Amoeblog

Oasis Of The Zombies

Posted by phil blankenship, March 31, 2008 07:47pm | Post a Comment
 



Filmland

WWTarkovskyD? Editing Reality

Posted by Charles Reece, March 31, 2008 11:54am | Post a Comment
This interview with Orson Welles by New Wave assistant director and Cahiers critic Charles Bitsch and film critic André Bazin reminded me of why The Bourne Ultimatum won the Oscar for editing this year:

For me, almost everything that is called mise en scène is a big joke. In the cinema, there are very few people who are really metteurs-en-scène; there are very few who have ever had the opportunity to direct. The only mise en scène of real importance is practiced in the editing. I needed nine months to edit Citizen Kane, six days a week. Yes, I edited [The Magnificent] Ambersons, despite the fact that there were scenes not by me, but my editing was modified. The basic editing is mine and, when a scene of the film holds together, it is because I edited it. In other words, everything happens as if a man painted a picture: he finishes it and someone comes to do the touch up, but he cannot of course add paint all over the surface of the canvas. I worked months and months on the editing of Ambersons before it was taken away from me: all this work is thus there, on the screen. But for my style, for my vision of cinema, the editing is not one aspect, it is the aspect. Directing is an invention of people like you; it is not an art, or at most an art for a minute a day. This minute is terribly crucial, but it happens only very rarely. The only moment where one can exercise any control over a film is in the editing. But in the editing room, I work very slowly, which always unleashes the temper of the producers who snatch the film from my hands. I don’t know why it takes me so much time: I could work forever on the editing of a film. For me, the strip of celluloid is put together like a musical score, and this execution is determined by the editing; just like a conductor interprets a piece of music in rubato, another will play it in a very dry and academic manner and a third will be very romantic, and so on. The images themselves are not sufficient: they are very important, but are only images. The essential is the length of each image, what follows each image: it is the very eloquence of the cinema that is constructed in the editing room.

PETE ROCK @ AMOEBA TONIGHT & OTHER NEWS BITS

Posted by Billyjam, March 31, 2008 08:13am | Post a Comment

Amoeba Music Hollywood has one highly recommended free instore performance today when producer/remixer/rapper and hip-hop legend Pete Rock graces the stage of the 6400 Sunset Blvd store at 7PM for a free show. For full details on the Mt. Vernon, NY hip-hop great, whose new joint is the appropriately titled NY's Finest -- a guest-heavy production that among others includes Wu Tang Clan's Raekwon and Masta Killa.  Check out the insightful, in-depth bio on Pete Rock (including his influential years with musical partner CL Smooth, with whom he recorded one of hip-hop's greatest songs -- the classic "T.R.O.Y." -- among others) elsewhere on the Amoeba website by clicking here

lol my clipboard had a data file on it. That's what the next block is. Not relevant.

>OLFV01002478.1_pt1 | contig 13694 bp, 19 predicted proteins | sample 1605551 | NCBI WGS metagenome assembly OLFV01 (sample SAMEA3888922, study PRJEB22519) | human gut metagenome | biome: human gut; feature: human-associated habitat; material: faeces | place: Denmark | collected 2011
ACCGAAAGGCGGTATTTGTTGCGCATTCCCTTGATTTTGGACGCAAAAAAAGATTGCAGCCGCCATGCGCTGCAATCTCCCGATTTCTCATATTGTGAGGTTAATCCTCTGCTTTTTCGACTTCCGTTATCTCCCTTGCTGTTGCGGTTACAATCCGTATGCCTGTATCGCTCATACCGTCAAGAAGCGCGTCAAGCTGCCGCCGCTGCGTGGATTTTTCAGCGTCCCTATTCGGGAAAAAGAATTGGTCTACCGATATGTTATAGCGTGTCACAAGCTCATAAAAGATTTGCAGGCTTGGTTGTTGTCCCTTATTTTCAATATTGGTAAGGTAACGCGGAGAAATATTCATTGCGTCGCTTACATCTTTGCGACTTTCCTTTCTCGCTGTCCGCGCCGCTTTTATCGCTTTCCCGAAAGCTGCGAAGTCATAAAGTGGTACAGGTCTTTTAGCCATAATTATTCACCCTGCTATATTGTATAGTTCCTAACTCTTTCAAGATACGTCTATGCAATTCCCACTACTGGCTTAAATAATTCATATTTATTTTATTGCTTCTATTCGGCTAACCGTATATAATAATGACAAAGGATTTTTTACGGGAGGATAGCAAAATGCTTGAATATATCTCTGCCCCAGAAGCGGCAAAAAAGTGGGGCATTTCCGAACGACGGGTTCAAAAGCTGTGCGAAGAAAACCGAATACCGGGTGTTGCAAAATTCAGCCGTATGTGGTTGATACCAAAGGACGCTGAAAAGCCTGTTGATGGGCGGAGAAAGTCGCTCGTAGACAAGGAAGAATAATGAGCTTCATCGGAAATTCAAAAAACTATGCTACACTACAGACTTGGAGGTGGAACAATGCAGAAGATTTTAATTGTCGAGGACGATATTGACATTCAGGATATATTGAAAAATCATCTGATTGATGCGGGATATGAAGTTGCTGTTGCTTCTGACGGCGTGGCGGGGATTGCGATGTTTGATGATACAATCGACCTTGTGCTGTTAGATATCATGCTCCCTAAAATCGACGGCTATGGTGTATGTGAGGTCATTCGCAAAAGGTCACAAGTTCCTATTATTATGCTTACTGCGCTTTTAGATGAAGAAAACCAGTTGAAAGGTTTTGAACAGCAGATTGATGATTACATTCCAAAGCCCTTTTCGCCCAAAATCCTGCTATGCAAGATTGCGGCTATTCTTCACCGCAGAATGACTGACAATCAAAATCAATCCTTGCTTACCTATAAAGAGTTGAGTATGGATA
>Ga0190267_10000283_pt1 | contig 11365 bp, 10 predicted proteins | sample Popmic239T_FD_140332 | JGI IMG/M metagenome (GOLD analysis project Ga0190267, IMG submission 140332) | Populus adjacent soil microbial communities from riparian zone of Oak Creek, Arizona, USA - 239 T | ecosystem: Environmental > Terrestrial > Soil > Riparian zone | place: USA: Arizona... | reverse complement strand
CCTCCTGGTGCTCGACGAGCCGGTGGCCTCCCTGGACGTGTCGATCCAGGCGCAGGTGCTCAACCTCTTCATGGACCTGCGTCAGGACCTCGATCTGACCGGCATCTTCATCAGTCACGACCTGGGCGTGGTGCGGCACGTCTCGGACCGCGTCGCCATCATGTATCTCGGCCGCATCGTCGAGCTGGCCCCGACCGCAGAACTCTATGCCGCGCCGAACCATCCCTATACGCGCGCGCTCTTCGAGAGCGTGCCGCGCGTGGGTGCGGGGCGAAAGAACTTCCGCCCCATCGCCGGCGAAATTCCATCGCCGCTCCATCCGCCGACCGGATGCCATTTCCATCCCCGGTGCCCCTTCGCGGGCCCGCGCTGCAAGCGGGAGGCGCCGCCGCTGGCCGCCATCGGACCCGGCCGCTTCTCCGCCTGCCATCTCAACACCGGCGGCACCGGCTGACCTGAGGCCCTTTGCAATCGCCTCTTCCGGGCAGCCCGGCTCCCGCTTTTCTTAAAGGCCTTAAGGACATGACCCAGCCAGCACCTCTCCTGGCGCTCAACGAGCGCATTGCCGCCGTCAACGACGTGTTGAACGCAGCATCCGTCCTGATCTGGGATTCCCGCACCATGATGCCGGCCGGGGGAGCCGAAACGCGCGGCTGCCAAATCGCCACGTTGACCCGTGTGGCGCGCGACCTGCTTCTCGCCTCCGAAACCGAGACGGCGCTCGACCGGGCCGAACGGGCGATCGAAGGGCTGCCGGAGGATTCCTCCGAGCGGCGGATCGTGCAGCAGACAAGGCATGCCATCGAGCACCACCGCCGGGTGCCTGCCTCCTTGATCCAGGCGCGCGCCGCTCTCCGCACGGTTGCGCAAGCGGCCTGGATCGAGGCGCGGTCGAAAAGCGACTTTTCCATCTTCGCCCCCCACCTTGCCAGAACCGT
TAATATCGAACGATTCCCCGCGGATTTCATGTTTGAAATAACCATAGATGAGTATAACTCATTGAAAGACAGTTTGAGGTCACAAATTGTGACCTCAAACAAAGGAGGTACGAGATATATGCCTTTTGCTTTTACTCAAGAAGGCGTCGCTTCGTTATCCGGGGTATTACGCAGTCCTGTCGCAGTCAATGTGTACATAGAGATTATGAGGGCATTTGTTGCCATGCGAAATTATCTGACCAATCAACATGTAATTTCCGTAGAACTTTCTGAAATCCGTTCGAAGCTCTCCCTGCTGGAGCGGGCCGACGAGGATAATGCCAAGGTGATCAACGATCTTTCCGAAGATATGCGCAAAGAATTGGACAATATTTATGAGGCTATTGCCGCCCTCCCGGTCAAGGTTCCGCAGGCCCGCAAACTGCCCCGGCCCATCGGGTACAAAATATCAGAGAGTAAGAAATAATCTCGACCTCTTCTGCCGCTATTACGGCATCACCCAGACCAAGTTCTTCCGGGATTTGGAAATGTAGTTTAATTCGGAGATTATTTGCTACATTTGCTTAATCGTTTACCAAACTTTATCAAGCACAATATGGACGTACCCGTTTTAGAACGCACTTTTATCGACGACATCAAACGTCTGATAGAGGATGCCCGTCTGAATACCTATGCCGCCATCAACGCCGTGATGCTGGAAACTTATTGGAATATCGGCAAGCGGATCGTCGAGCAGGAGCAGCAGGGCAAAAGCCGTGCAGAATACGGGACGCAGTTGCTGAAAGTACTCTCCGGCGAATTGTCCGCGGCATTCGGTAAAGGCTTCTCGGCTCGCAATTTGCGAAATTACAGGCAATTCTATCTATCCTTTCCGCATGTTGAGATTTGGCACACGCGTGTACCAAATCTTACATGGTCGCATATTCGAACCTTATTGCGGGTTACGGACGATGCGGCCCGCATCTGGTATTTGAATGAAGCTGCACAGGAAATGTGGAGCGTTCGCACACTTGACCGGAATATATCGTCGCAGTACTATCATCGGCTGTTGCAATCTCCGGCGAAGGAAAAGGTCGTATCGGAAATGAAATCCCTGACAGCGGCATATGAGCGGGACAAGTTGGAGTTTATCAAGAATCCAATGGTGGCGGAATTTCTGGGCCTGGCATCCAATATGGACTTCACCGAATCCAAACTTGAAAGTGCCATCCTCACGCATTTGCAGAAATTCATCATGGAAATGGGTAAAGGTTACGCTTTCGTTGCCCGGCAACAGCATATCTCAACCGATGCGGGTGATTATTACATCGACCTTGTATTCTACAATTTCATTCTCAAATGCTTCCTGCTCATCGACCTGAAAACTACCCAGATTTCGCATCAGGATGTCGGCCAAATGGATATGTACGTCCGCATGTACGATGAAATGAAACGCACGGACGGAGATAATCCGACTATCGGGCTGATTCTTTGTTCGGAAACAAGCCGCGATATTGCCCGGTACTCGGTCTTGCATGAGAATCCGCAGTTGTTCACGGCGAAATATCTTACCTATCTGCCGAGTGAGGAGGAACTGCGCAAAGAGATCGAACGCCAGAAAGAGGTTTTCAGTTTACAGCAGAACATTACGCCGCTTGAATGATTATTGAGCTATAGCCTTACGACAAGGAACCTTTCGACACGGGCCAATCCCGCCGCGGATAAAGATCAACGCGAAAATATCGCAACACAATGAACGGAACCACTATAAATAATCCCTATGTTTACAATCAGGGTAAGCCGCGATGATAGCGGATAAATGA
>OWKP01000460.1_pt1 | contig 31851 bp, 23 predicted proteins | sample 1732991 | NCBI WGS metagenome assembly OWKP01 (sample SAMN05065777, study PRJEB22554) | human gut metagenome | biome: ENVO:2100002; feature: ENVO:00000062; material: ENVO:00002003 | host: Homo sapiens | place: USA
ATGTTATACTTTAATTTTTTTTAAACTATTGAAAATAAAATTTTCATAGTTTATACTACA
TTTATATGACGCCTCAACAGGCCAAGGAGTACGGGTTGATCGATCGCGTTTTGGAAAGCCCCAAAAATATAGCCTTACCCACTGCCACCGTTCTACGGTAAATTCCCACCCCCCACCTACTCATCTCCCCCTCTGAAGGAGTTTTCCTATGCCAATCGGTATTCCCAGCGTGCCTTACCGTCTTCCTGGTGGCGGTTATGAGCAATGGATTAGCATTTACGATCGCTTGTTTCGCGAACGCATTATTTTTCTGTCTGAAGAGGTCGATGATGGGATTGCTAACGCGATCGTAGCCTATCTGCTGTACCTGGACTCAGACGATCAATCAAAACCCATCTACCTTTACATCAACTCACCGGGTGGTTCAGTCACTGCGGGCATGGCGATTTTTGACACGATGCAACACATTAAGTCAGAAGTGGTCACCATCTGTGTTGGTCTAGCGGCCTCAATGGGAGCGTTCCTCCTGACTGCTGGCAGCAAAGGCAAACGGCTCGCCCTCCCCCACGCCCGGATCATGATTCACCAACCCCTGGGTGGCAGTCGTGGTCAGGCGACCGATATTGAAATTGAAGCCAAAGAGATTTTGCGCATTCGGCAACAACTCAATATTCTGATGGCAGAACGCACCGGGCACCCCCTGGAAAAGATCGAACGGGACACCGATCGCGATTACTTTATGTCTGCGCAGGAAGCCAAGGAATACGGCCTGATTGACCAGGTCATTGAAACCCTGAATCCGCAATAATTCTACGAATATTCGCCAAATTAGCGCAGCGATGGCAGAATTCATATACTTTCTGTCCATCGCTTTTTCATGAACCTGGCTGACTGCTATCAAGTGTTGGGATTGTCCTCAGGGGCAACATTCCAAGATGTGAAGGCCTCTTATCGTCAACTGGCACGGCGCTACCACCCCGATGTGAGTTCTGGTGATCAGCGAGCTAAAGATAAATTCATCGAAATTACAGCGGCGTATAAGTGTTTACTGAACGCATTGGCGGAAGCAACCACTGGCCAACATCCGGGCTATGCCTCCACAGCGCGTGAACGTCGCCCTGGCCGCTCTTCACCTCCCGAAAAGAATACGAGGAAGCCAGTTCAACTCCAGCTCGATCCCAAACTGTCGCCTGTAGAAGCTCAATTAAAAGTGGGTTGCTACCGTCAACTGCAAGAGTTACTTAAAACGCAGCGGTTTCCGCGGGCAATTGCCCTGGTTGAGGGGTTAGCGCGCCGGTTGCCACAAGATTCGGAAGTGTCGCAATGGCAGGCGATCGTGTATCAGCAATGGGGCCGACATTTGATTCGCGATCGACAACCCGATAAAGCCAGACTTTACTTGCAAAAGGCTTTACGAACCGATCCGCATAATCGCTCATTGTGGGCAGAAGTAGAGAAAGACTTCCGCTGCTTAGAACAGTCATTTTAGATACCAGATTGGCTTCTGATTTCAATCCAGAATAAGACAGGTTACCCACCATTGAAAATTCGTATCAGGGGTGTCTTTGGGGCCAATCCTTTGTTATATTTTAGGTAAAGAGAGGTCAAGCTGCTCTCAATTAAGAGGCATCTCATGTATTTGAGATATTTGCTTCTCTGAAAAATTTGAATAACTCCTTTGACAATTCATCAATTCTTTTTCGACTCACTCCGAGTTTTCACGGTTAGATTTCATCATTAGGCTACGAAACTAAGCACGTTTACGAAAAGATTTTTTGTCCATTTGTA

Remember tonight's Hollywood Amoeba instore starts at 7PM sharp so get there on time if you are planning on heading over.  Meantime check out the electronic press kit video of NY's Finest below.



Another new hip-hop full-length release and one that I highly recommend is Questolous by longtime San Francisco turntablist DJ Quest of the Bulletproof Scratch Hamster/Space Travelers and Live Human fame who tomorrow (April 1st) drops this, his first solo album since he dropped Questside seven years ago.  Questolous is an amazing hip-hop album, rich with scratch mastery from the pioneering Bay Area scratchmaster Quest plus his numerous guests including DJ Marz (Space Travelers), DJ Vandal, Oaty Love, Dawgshit, and DJ T-Rock, who each add either scratching or production to the sixteen track offering that also features the three Bay Area emcees Luke Sick, Bas-One, and Eddie K, each on their own tracks.  If you love hip-hop but have gotten sick of much of what passes for hip-hop in recent years, this is an album you should really like.

Obi 1

Posted by Mr. Chadwick, March 30, 2008 11:05pm | Post a Comment
The art of the Japanese Obi strip has always held a special spot in my heart.  I remember visiting a bandmate's house back in 1989 and getting a peek into his older, cooler brother's bedroom.  He was a musician who had reputedly jammed a bit with Caterwaul;  I was very impressed!  On his walls, in shiny import bags, were dozens of Japanese issue LPs with Obi strips, a sight I'd never seen before.  For me, the obi is like cool neon on a bar front.  It's an enticing advertisement- promising something exotic, cryptic and sexy.  Even if it is just an 80's Elton John record... something which, in reality, is none of the above.  The Obi is meant to be disposable, hence the flimsy design. That's why the people who covet Japanese issues pay so much more for certain LP's with intact Obis.  Older LP's are especially difficult to find with the Obis intact.  Anyhow, here's a two parter for you, all from a recently priced out collection- some of which are currently hanging on our walls or awaiting for you in our vinyl bins...



A popular Obi design uses a band photo or artist head shot. These are often used on later press runs when an artist has a body of work, all of which can be adorned with the same band/artist image.

Blade Of The Ripper

Posted by phil blankenship, March 30, 2008 08:01pm | Post a Comment
 



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